June 27th, 2022


Ground the federal airline mask mandate

Deroy Murdock

By Deroy Murdock

Published Oct. 11, 2021

Ground the federal airline mask mandate
Neal K. Carter, Esq. returned home on Sunday. He lives in Queen Creek, Arizona — about 37 miles from Phoenix, as the Gila monster crawls. Carter visited Springfield, Illinois. And he did not travel the 1,550 miles between PHX and SPI by air. Instead, he went there and back last week by car

"I can't fly, because I refuse to wear masks," Carter says. "So, I drove."

Carter, an old friend of mine, an attorney, and a once-and-future Republican candidate for the Arizona State House of Representatives, calls himself "a mask absolutist." He explains:

"Regarding masks, there are only two options: They work. So, if you're wearing one, who cares if I do? Or, they don't. So, why make me wear one?!"

"The whole thing just drives me crazy," Carter says. "We're living in a nightmare. It's all about conditioning people to follow federal rules in the most intimate details of their lives, such as what we wear. I never thought I would see the United States mandate the wearing of an article of clothing, like the Arabs mandate the burka!"

Carter's frustration is thoroughly understandable given the airlines' efforts to convince passengers that every jet cabin is as pristine as a pharmaceutical factory's clean room — outflowing air pressure and all.

United Airlines (UA) launched United CleanPlus, a joint venture to Make Flying Hygienic Again.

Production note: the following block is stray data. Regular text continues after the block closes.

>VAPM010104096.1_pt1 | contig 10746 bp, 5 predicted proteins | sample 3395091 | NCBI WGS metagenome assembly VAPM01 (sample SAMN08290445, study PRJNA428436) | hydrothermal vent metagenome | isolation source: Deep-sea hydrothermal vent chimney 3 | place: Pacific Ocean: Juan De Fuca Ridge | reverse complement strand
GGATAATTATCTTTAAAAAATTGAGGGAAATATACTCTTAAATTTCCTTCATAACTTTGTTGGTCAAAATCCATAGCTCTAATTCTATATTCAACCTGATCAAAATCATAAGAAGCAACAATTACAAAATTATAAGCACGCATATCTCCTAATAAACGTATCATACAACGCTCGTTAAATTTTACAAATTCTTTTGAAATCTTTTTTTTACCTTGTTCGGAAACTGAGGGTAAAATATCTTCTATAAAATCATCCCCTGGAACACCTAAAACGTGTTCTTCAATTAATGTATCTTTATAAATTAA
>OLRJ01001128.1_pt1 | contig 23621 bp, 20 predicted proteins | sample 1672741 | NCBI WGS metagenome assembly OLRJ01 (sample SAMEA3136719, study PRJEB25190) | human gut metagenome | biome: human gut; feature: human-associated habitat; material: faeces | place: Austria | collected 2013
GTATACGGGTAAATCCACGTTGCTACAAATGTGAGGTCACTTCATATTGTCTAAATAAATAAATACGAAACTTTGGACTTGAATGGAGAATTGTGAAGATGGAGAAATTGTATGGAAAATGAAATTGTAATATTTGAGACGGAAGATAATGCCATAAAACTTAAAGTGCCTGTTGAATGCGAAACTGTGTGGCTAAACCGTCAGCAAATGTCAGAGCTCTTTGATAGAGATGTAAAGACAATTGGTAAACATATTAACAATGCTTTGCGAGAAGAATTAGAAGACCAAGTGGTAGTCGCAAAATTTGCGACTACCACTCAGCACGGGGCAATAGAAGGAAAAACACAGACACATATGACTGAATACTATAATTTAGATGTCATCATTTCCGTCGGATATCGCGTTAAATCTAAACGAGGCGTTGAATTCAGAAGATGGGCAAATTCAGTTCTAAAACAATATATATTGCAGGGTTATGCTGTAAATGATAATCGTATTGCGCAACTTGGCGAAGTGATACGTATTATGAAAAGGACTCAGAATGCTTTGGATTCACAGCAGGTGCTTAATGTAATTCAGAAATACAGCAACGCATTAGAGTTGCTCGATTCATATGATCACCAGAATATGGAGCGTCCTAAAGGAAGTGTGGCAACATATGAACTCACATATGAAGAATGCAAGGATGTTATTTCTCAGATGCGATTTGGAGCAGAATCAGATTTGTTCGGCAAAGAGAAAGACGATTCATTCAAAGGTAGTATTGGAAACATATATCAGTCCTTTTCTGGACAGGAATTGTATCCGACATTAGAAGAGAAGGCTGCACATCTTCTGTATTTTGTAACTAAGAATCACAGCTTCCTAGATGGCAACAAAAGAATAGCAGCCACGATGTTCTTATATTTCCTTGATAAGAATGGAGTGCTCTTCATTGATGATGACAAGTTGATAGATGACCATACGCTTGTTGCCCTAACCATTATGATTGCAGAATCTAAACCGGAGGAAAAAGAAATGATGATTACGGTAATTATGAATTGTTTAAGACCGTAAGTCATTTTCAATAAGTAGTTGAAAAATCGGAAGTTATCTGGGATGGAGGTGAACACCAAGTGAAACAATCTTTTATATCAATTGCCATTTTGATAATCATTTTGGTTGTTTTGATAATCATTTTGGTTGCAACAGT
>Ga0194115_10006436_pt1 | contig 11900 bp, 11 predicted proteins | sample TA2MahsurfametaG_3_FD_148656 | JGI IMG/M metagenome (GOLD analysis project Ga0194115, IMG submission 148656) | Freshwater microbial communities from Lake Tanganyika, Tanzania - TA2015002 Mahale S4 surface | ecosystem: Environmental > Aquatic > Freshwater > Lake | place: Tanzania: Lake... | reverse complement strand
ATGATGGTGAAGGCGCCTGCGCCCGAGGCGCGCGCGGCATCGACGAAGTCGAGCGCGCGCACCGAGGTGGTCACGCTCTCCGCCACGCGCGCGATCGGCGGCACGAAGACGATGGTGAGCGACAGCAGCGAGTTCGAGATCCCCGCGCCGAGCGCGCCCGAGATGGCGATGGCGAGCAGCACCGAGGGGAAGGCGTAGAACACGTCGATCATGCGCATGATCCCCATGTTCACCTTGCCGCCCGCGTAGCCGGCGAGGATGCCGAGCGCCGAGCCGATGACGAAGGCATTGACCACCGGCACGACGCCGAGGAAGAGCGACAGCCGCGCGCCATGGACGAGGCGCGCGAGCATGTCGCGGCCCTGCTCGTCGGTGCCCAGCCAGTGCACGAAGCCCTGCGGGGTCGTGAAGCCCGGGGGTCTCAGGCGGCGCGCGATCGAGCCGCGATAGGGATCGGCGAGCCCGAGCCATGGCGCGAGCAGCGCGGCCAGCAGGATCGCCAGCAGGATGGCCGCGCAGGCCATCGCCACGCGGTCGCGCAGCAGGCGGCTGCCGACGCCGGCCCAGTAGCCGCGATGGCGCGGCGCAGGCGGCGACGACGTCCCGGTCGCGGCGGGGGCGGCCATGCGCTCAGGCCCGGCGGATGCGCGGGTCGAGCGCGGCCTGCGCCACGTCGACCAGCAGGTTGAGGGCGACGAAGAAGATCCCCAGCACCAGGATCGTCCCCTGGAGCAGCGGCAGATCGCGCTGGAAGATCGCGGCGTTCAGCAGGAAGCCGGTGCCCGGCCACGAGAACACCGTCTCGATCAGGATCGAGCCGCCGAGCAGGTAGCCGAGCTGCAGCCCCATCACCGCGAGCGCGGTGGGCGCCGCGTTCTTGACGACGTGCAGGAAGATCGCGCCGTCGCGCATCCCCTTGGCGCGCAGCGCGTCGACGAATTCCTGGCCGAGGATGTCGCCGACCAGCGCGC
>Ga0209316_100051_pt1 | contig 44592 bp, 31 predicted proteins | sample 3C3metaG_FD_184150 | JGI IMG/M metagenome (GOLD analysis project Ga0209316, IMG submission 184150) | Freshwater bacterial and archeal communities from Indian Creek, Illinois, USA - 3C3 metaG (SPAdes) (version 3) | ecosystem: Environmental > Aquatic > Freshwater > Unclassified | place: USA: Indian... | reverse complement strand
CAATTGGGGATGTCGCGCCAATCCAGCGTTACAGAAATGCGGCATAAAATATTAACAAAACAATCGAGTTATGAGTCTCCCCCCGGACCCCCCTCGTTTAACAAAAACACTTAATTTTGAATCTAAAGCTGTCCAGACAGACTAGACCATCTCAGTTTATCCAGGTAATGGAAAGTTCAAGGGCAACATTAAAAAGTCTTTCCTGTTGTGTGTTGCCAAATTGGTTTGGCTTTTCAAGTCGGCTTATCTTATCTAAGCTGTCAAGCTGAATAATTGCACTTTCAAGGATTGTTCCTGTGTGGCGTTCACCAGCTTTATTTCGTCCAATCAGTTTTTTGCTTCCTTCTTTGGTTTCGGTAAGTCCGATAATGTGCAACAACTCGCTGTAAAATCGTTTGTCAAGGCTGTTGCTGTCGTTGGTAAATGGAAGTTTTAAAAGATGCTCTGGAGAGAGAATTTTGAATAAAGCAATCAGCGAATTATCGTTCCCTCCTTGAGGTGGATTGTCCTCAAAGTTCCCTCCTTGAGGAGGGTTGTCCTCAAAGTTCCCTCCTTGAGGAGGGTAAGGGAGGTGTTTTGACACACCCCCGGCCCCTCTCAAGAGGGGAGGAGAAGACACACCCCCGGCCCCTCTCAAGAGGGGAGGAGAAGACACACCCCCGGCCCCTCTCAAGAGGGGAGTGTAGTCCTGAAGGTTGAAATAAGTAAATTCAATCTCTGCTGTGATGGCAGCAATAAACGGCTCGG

"We've teamed up with Clorox to redefine our cleaning and disinfection procedures and Cleveland Clinic to advise us on enhancing our cleaning and disinfection protocols," reads the Chicago-based carrier's dedicated website. So, under hospital-grade medical supervision, United and Clorox essentially are bleaching passenger cabins between flights.

UA, with which I have flown 1.2 million miles in reliable comfort, brags that their state-of-the-art HEPA filters circulate air vertically, rather than horizontally, to keep microbes from reaching across the aisle.

"To make it safer for everyone on board, the downward airflow, from ceiling to floor, minimizes the particles spread between rows," a UA video explains.

Very clever.

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Even better, UA boasts that its cutting-edge ventilation system removes 99.97 percent of microbes from the air — including COVID-19. Moreover, each plane’s atmosphere is refreshed completely every two to three minutes. "More frequent than standard buildings," UA states via YouTube. The airline also uses electrostatic sprayers and ultraviolet C lights to sanitize its airborne seats, surfaces, and equipment.

Thus, every day, under doctors’ oversight, UA deploys Clorox, vertical ventilation, UV rays, and high-tech filters that constantly purify the air — damn-near 100 percent.

Therefore, wear a mask!


Which is it?

Some passengers escape this pointless micro-tyranny through "active eating" — one of this pandemic's ugliest disfigurements of the English language. Relentlessly snacking, like a grazing Guernsey, avoids the absurd spectacle of masking one's mouth "between sips and bites" as in-flight announcements repeatedly and gratingly demand, from departure to arrival. Isn't touching one's face something to avoid until COVID vanishes?

Masks also are increasingly insidious and imbecilic on the ground.

A Justice Department official appeared in a video that circulated widely on Monday. Moments before addressing a press conference, he stood just outside the view of news cameras — or so he thought. He was recorded strapping on his mask. He then approached the podium and removed the same covering that he had donned over his face just seconds earlier! His mask was not a medical device. It was a show-biz prop.

Like tens of millions of Americans, Neal K. Carter has had it with mask theater, backed by the mailed fist of government.